In praise of political palaver.

Blessed with a large family and very interesting siblings and life experience, whenever we get together, we have never been reluctant to have lively discourse about religion or politics. The very range of political leanings in the family is in itself an important part of the dialogues. With many of us in Canada and a large coterie south in the States, there is much to consider. It has the political discussions at family gatherings drawing out the young and old alike.

And if people do not show for the annual gathering, they know they will be talked about. And we freely discuss the religions and politics of all. There are Catholics, Anglicans, Presbyterians, born-agains, agnostics and atheists with whom to argue. They include the left and right of politics and even some Trump supporters from the U.S. with all their religious hang-ups.

While the discussions are often enthusiastic, pro or con, there is never an attempt to convert anybody. What would be the point? Though we did see a lessening of enthusiasm for Donald Trump this year, it seemed that criticism of Ontario’s Doug Ford also drew some strained laughter.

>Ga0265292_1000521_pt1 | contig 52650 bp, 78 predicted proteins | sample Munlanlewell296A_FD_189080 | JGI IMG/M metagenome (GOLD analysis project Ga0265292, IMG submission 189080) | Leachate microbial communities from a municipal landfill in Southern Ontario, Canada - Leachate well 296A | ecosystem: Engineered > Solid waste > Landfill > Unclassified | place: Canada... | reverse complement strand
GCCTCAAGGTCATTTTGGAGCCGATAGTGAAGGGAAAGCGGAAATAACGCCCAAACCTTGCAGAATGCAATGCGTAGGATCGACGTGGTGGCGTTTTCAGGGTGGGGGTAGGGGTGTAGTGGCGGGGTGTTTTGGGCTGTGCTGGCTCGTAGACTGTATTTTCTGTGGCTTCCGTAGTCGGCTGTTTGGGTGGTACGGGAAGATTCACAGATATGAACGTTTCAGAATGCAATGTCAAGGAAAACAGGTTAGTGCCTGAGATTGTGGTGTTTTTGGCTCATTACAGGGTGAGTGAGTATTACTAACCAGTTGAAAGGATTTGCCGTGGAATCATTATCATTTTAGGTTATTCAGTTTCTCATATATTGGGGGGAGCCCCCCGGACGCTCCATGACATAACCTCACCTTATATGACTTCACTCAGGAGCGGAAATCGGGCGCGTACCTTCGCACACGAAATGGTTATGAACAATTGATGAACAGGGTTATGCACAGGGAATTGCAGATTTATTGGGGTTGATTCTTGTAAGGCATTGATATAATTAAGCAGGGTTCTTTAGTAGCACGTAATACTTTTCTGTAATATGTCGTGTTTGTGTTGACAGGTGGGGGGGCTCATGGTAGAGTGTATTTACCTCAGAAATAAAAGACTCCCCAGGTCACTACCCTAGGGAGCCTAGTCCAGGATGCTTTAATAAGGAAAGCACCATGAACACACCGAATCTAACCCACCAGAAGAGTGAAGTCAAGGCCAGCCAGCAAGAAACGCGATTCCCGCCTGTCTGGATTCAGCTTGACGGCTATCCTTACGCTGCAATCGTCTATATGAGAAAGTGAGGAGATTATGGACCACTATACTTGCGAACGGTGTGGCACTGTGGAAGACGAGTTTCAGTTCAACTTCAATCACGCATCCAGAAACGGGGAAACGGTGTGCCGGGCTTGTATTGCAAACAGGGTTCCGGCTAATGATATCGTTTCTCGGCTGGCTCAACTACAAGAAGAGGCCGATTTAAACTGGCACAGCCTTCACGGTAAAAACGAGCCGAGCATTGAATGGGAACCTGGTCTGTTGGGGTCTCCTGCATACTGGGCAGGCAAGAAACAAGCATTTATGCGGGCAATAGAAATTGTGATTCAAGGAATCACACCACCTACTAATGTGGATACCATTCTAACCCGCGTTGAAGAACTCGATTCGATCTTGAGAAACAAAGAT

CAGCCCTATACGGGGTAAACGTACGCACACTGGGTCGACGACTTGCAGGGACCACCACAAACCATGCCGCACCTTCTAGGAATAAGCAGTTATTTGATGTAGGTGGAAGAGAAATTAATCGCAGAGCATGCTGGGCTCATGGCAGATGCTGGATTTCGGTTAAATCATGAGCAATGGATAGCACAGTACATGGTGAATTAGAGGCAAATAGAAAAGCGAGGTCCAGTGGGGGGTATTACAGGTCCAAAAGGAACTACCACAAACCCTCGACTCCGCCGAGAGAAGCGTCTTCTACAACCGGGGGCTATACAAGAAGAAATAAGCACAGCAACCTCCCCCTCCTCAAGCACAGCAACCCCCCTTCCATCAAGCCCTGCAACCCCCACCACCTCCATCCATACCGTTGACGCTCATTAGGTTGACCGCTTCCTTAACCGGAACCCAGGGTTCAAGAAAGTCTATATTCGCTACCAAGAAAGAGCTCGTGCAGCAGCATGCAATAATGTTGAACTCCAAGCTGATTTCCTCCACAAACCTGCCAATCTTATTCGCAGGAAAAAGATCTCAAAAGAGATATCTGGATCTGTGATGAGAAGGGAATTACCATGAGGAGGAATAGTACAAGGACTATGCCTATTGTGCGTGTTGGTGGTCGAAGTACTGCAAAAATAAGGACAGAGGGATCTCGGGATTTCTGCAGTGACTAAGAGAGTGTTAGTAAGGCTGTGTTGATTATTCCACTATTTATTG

What I particularly look for in these family discussions are any divides between the age groups. With more than an 80-year spread of the four generations at these events, it is important to understand the differing perspectives on life, love, morality and what they want for dinner. (I have trouble understanding vegans—which I think is a factor of age.)

There is a considerable depth of computer expertise present at these gatherings and I wish I could remember half the advice I get on how to fix my various computer problems.

While there are lots of opportunities for water sports on the lake, tennis, all-terrain-vehicle paths and rainy weather games indoors, what these gatherings spend most time on is just talking. There is an eagerness to share. There is open communication. We are all interested in the strengths and achievements of the younger generations. Seeming disorganization can produce a pot-luck feast for 40 to 50 people. They let us seniors be first to save us being trampled by those younger generations.

I am writing this on Canadian Thanksgiving. Our family get-together was over a month ago. Enjoy your family get-togethers now and on American Thanksgiving later. They are an important part of our connection with this world. And life is too short for anything but openness, kindness and love.

Happy Thanksgiving! Nothing shows thanks better than sharing.


Copyright 2018 © Peter Lowry

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